MUIBATU ABEJE & ANOR.
Adewole for the plaintiff.
Olaogun for the first defendant.
Second defendants not represented.
TORT AND PERSONAL INJURY:- Motor vehicle accident – Negligence – Where proved – Heads of special damages – Calculation of – Nature of evidence necessary to prove same – Calculation of depreciation of car – Claim for general damages based Relevant considerations
INSURANCE AND RE-INSURANCE:- Comprehensive insurance – Full insurance value paid in lieu of repair of insured car involved in an accident – Whether a measure the pre-accident value of the car – Relevant considerations
INSURANCE AND RE-INSURANCE:- Car collision accident – Where negligence is established against defendant driver – Payment by insurers of plaintiff’s car – Whether settlement of the claim made on them by plaintiff’s insurers does not diminish the defendants’ liability – Claims for general damages based on evidence of pain and suffering – Failure to call medical evidence – How treated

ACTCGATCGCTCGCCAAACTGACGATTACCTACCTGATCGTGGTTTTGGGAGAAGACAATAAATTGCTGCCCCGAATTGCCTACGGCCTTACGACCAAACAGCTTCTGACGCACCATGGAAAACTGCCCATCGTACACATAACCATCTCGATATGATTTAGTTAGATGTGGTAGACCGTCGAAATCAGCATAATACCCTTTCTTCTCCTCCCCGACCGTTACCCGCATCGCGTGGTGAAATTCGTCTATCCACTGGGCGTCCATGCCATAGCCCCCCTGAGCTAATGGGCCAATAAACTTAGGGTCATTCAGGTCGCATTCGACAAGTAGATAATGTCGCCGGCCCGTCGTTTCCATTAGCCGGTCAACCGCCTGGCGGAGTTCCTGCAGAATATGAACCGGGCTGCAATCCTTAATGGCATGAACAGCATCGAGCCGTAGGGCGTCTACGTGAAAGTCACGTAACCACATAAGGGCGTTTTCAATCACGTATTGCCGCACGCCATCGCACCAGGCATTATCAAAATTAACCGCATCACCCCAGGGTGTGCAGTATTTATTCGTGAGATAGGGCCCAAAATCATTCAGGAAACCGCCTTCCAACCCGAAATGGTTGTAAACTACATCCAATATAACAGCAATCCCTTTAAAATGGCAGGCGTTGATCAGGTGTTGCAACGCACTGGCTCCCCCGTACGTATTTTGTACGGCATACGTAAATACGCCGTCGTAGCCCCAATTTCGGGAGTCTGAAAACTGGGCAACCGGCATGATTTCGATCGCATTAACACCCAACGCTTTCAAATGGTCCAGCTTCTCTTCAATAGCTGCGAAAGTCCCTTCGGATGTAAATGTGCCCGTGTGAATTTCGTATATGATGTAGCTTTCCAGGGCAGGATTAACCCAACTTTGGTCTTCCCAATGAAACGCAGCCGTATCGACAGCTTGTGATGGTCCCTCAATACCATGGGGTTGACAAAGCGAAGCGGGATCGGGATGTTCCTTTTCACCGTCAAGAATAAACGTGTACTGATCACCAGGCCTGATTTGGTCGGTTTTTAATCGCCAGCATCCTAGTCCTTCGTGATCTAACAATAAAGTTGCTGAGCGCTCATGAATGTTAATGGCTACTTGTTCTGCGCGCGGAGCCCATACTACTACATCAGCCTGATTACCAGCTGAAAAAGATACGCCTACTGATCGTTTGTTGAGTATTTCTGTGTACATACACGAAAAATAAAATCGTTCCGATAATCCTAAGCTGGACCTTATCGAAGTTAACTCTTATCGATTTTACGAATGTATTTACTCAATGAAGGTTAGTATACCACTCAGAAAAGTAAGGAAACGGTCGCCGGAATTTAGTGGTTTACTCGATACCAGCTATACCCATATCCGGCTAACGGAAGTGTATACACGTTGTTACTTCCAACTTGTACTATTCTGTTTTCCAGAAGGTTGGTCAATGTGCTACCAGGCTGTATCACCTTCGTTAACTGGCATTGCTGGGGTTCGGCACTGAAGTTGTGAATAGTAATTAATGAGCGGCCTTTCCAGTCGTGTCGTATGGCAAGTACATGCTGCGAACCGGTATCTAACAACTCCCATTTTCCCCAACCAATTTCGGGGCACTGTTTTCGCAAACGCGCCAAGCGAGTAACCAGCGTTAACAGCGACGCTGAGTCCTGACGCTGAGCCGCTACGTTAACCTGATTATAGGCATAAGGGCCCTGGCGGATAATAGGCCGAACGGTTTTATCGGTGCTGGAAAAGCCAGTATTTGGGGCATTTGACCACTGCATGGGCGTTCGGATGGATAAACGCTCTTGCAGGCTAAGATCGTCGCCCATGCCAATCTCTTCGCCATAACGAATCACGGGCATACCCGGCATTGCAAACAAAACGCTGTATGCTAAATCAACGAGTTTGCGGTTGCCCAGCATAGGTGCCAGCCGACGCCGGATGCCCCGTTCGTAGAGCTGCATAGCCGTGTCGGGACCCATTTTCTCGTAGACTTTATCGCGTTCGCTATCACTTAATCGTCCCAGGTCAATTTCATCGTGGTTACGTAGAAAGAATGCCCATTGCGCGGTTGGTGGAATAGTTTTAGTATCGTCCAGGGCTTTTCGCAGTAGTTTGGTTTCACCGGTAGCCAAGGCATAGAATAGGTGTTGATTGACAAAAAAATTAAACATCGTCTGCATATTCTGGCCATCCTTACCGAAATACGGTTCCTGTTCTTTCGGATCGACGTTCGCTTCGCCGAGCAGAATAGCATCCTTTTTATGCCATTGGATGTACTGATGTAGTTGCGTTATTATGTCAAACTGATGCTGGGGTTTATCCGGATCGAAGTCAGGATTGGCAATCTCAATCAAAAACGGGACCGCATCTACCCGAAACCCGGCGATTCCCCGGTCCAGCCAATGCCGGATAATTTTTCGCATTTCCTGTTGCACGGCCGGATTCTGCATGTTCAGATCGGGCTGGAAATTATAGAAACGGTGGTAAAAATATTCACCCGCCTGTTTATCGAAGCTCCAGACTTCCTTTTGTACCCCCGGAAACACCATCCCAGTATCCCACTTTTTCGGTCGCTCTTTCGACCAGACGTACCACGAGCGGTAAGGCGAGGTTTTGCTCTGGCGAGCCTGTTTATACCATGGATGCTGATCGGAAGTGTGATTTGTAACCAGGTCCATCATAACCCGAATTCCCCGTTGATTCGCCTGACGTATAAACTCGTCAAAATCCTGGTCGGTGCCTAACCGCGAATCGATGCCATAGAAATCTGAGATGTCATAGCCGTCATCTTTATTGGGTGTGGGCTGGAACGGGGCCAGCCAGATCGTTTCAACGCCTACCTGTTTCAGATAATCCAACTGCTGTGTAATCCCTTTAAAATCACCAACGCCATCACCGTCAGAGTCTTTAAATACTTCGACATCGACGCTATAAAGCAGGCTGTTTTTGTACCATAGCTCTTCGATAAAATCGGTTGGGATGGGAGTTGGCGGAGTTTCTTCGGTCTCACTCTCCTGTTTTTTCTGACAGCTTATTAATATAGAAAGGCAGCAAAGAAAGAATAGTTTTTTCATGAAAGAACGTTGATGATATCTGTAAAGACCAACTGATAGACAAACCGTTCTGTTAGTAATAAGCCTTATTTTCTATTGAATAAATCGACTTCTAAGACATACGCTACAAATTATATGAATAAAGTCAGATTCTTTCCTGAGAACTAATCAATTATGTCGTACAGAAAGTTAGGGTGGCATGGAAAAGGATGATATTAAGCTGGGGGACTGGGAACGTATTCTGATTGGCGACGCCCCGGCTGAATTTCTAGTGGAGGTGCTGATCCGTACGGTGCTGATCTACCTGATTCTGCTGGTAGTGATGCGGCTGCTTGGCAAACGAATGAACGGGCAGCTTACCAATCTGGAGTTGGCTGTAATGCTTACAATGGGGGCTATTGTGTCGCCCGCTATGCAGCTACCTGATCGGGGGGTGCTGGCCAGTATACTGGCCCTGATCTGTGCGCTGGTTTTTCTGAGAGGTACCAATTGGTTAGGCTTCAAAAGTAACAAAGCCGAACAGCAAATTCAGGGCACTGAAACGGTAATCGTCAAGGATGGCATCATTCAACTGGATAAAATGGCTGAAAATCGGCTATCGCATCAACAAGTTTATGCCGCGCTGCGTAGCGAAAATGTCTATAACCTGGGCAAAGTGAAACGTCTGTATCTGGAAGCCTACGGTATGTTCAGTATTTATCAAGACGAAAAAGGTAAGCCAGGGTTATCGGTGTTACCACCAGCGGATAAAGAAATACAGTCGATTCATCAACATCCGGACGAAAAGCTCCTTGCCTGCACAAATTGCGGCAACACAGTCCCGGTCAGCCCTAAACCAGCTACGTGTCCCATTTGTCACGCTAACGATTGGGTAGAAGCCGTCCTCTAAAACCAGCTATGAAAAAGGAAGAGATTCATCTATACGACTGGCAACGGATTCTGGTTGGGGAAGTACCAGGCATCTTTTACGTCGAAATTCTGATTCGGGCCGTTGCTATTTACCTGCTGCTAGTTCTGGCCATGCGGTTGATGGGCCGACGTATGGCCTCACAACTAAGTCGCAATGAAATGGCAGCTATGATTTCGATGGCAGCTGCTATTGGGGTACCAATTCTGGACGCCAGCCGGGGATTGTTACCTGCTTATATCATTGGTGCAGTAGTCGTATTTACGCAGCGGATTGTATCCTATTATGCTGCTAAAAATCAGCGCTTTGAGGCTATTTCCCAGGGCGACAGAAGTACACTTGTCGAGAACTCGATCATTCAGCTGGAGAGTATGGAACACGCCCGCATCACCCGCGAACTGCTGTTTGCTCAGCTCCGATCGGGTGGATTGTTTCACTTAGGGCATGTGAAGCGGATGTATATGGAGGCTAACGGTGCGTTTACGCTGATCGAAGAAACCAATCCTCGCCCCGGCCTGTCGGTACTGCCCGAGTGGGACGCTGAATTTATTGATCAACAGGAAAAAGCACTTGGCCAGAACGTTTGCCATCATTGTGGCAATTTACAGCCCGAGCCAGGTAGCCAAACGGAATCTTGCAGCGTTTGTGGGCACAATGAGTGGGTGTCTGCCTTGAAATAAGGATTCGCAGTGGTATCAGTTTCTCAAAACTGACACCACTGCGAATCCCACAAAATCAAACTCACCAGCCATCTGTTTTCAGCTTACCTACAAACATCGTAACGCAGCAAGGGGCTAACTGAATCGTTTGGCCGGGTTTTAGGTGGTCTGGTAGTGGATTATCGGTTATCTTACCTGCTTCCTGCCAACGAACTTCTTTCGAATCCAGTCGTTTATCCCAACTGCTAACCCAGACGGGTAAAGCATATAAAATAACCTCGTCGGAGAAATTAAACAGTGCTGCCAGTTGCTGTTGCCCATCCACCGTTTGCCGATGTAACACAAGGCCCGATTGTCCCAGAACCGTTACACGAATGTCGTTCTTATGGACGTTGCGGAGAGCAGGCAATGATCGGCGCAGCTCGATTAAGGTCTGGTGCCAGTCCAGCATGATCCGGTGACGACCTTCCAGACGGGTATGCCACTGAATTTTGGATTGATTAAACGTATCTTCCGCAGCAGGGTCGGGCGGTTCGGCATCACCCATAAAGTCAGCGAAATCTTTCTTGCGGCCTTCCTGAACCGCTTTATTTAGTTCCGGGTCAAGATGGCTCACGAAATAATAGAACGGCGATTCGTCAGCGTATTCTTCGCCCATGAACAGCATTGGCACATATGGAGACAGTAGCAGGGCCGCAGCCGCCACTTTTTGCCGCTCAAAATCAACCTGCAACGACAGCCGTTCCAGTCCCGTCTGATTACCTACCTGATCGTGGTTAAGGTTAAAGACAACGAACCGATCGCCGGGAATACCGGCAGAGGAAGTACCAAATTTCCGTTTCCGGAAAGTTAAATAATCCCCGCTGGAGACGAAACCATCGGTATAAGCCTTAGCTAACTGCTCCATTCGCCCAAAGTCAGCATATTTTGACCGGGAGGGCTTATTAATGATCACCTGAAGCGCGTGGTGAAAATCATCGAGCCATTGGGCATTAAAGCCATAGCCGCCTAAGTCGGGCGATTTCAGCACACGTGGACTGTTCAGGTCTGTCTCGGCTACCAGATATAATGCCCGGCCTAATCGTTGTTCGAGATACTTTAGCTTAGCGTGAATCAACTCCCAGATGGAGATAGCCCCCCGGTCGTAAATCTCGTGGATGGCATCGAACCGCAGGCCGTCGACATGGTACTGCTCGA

INSURANCE AND RE-INSURANCE:- Third-policy insurance – Joinder of insurance company to the suit on the application of the defendant who is a holder of the policy – Propriety of – Whether defendant policy holder is entitled to be indemnified by the insurers against any damages awarded against in the action
HEALTHCARE LAW:- Claim for general damages – Pain and suffering arising from negligent driving by defendant – Nature of medical evidence required – Effect of failure thereto
ETHICS – LEGAL PRACTITIONER:- Duty of diligence owed to the court – Practice by some counsel of leaving to a trial judge the task of conducting unaided the research which the case before him requires – Failure of counsels to cite useful decided cases – Attitude of court thereto